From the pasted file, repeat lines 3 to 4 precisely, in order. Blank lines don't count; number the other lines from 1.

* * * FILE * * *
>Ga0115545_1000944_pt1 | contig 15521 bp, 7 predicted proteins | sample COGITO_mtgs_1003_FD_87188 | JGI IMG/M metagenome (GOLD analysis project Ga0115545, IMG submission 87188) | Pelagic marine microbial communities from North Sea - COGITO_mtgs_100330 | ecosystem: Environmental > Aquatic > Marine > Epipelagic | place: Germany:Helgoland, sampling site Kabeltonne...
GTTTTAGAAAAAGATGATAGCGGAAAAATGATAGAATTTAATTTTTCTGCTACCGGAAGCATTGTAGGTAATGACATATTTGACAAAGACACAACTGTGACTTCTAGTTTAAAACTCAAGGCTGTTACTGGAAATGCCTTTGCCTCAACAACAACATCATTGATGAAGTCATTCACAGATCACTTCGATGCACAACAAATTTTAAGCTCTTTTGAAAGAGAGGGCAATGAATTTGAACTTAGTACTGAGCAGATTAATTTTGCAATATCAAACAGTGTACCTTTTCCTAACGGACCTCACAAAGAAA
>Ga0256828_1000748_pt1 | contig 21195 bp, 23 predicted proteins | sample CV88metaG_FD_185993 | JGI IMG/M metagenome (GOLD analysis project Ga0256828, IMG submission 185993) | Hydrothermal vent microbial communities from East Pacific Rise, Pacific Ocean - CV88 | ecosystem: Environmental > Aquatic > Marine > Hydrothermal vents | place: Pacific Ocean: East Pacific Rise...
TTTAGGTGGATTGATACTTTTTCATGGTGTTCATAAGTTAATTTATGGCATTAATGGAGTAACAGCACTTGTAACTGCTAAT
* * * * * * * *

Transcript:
>Ga0256828_1000748_pt1 | contig 21195 bp, 23 predicted proteins | sample CV88metaG_FD_185993 | JGI IMG/M metagenome (GOLD analysis project Ga0256828, IMG submission 185993) | Hydrothermal vent microbial communities from East Pacific Rise, Pacific Ocean - CV88 | ecosystem: Environmental > Aquatic > Marine > Hydrothermal vents | place: Pacific Ocean: East Pacific Rise...
TTTAGGTGGATTGATACTTTTTCATGGTGTTCATAAGTTAATTTATGGCATTAATGGAGTAACAGCACTTGTAACTGCTAAT